4.1 NIH Budgets Overview



1. Budgets: Getting Started

Prepare your budget after the Research Plan has been completed and you have a good idea of what the costs of your project will be. Your best strategy is to request only enough money to do the work. Reviewers keep on the lookout for reasonable costs and will judge whether your request is realistic and justified by your aims and methods. Significant overestimating or underestimating suggests you don't understand the scope of the work. Reviewers will read the percentage of effort you've listed for each key person and will judge whether the figures are in sync with their expectations, based on the research proposed.

Despite popular myth, proposing  cost sharing cannot be used as a factor during the merit review of a proposal unless it is both in accordance with federal awarding agency regulations and specified in the FOA. Only a few select programs require cost-sharing, and these programs will address cost sharing in the FOA.

Know your limits! Carefully read the Funding Opportunity Announcement (FOA) for budget criteria. Identify all the costs that are necessary and reasonable to complete the work described in your proposal and throughout the budgeting process, round to whole figures and use only U.S. dollars.

Ask yourself the following: 

  • Is my budget realistic and appropriate for the aims and methods of my project?

  • Have I requested only enough money to do the work?

  • Have I made sure none of my requests appear to be extravagant or include resources already available to me?

  • Is the PI's salary less or equal to the current government salary cap?

  • Did I prepare a budget and use the correct form (modular or detailed)?

  • Have I followed the instructions on the modular budget format page?

  • Have I planned for the cost of the entire project?

  • Have I figured all of my costs into my budget?

  • Did I specify salaries and costs, rounded to $1,000, for consortium arrangements? 

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2. Modular versus Detailed Budgets

The NIH uses 2 different formats for budget submission depending on the total direct costs requested and the activity code used. 

The SF424 (R&R) Application Guide includes two optional budget components—(1) R&R Budget Component requesting detailed budget information; and, (2) the “simplified” PHS398 Modular Budget Component. NIH applications will include either the R&R Budget Component or the PHS398 Modular Budget Component, but not both.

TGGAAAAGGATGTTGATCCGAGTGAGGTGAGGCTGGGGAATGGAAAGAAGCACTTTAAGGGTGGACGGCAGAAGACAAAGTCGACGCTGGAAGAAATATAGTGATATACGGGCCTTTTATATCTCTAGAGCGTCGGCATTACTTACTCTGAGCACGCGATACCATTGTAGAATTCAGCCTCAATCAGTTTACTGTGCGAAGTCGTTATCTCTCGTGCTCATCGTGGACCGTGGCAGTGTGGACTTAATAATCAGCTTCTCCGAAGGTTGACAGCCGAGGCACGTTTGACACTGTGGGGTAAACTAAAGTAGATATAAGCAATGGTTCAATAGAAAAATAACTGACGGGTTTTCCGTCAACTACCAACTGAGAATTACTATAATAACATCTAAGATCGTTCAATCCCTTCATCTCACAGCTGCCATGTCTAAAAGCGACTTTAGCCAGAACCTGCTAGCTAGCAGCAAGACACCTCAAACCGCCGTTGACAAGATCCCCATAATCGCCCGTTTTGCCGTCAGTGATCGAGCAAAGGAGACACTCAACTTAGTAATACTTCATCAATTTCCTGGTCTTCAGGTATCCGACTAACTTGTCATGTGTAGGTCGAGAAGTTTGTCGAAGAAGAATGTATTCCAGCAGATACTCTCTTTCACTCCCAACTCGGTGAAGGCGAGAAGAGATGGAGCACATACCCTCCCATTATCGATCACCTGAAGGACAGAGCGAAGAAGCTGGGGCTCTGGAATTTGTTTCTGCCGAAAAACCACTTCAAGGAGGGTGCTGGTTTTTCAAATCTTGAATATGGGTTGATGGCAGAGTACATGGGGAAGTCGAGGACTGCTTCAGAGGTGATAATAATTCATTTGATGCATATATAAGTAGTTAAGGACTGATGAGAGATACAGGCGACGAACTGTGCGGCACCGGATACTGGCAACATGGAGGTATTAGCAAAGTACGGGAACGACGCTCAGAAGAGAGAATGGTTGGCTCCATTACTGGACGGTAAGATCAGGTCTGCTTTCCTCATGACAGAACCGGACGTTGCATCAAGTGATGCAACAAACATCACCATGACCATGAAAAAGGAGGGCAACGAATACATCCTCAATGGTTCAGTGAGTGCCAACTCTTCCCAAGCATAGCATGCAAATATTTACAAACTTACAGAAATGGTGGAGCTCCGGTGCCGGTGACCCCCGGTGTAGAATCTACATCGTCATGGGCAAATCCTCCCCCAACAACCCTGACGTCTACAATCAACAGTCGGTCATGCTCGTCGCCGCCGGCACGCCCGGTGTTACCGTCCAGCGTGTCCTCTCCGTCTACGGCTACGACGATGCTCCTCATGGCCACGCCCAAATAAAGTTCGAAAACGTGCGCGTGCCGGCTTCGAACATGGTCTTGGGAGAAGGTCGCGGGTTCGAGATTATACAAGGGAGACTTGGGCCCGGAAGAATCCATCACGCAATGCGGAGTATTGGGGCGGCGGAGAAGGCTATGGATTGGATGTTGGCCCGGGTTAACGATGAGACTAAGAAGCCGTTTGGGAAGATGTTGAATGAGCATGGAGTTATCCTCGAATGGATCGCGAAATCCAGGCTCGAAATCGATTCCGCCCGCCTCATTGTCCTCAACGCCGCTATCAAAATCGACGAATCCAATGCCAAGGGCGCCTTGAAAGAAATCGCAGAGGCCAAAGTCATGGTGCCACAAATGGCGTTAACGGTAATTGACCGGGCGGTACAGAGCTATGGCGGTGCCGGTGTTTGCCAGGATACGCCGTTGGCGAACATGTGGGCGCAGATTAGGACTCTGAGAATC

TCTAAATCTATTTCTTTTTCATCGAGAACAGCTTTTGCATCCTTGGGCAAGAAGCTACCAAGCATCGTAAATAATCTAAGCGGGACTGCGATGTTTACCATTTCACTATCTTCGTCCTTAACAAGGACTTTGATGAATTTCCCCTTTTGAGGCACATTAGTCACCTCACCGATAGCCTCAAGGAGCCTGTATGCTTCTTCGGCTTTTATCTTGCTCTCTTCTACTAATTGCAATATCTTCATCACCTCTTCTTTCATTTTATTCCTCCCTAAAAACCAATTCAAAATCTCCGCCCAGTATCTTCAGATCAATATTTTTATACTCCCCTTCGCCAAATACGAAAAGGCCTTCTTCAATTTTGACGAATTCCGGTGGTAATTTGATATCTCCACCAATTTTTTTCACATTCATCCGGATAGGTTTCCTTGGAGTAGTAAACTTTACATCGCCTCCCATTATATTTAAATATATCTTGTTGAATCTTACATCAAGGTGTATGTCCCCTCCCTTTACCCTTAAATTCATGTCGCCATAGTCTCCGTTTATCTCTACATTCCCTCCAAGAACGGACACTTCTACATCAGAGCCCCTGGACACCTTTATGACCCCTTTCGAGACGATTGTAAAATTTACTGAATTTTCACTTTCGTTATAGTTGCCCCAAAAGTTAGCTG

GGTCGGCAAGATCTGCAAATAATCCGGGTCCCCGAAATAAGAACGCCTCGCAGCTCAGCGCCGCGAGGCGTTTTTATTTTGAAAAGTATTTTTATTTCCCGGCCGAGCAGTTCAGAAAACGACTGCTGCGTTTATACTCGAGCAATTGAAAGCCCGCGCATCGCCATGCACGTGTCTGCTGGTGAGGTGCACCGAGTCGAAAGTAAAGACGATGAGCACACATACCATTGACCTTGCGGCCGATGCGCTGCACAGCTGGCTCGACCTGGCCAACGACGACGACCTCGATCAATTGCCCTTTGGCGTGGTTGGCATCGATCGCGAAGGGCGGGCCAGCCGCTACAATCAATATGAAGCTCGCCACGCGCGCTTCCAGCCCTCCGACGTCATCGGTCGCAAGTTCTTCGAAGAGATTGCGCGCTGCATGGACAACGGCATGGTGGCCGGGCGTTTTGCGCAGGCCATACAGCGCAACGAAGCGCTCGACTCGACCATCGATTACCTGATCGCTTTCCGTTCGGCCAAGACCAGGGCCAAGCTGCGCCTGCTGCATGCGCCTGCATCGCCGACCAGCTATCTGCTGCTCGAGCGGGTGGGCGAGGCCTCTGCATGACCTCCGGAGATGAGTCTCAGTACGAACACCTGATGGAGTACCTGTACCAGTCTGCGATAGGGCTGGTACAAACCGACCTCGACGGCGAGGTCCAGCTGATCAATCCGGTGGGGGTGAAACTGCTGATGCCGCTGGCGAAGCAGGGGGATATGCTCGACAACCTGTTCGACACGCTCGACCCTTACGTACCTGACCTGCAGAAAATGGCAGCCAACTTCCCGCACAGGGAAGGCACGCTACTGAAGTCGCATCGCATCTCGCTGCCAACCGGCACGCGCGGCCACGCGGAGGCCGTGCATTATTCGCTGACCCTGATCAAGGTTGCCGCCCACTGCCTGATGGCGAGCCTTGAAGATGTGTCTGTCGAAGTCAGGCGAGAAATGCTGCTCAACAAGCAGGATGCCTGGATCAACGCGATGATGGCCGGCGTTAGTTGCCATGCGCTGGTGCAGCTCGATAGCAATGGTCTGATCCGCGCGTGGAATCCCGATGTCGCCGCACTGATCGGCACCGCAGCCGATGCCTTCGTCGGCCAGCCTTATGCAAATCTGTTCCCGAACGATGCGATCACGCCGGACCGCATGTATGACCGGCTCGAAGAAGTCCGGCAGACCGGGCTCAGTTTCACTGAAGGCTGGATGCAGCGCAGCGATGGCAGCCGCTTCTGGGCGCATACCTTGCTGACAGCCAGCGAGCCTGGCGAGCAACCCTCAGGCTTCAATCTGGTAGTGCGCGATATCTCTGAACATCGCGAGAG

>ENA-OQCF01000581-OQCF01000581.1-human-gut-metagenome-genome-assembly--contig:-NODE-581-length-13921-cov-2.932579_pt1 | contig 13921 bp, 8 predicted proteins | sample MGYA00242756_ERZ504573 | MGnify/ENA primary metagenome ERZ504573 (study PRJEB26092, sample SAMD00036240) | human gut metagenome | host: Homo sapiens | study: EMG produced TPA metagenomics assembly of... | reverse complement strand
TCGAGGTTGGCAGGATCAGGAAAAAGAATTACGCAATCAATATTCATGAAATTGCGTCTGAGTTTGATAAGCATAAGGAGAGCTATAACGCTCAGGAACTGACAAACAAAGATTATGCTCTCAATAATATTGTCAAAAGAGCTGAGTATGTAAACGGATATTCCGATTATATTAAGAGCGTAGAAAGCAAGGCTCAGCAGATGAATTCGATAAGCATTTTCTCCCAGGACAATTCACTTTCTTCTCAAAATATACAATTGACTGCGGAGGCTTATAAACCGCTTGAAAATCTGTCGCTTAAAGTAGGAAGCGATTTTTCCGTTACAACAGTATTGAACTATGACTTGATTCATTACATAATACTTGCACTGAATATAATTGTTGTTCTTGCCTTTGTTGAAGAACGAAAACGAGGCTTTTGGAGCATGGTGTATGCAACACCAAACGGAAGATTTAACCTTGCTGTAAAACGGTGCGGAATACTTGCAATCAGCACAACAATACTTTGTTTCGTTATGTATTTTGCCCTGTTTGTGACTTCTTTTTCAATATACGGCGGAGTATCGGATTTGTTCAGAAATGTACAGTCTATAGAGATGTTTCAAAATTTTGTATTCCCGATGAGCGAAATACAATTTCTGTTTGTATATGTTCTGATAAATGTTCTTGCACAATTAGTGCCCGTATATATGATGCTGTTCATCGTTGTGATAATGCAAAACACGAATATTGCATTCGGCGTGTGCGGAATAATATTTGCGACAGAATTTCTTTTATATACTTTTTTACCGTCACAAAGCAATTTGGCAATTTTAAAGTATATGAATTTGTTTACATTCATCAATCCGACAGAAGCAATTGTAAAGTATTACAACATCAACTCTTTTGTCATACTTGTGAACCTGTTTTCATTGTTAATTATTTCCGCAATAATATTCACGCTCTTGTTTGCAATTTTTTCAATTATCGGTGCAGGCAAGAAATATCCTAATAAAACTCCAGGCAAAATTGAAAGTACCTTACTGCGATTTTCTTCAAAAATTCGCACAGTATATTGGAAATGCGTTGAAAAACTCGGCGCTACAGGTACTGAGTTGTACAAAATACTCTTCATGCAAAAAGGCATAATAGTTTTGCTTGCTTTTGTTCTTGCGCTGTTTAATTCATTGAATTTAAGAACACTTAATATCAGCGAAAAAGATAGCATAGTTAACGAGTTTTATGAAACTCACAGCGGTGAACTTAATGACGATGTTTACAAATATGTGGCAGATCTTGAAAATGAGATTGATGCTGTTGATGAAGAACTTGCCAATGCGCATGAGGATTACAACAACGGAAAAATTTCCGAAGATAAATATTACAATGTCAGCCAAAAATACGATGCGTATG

Modular budgets are applicable to certain research grant applications from domestic organizations requesting $250,000 or less per year for direct costs. Consortium/contractual F&A costs are not factored into the direct cost limit. They may be requested in addition to the $250,000 limit.

Modular budgets are simplified; therefore, detailed categorical information is not to be submitted with the application. For all modular budgets, request total direct costs (in modules of $25,000), reflecting appropriate support for the project. There will be no future year escalations.

Modular budgets are applicable only to:

  • Individual Research Project Grants (R01)
  • Small Grants (R03)
  • Academic Research Enhancement Award (R15),
  • Exploratory/Developmental Grants (R21), Research Grant (R34)

Note:  AHRQ (Agency for Healthcare Research & Quality) does not accept modular budgets.

A typical modular grant application will request the same number of modules in each year. Provide an additional narrative budget justification for any variation in the number of modules requested.

NIH may request (prior to award) additional budget justification in exceptional circumstances.

If you can answer "Yes" to all the following questions, then you may be able to use a modular budget.

Decision flowchart below.

Flowchart explaining when to use detailed or modular budget for NIH applications.

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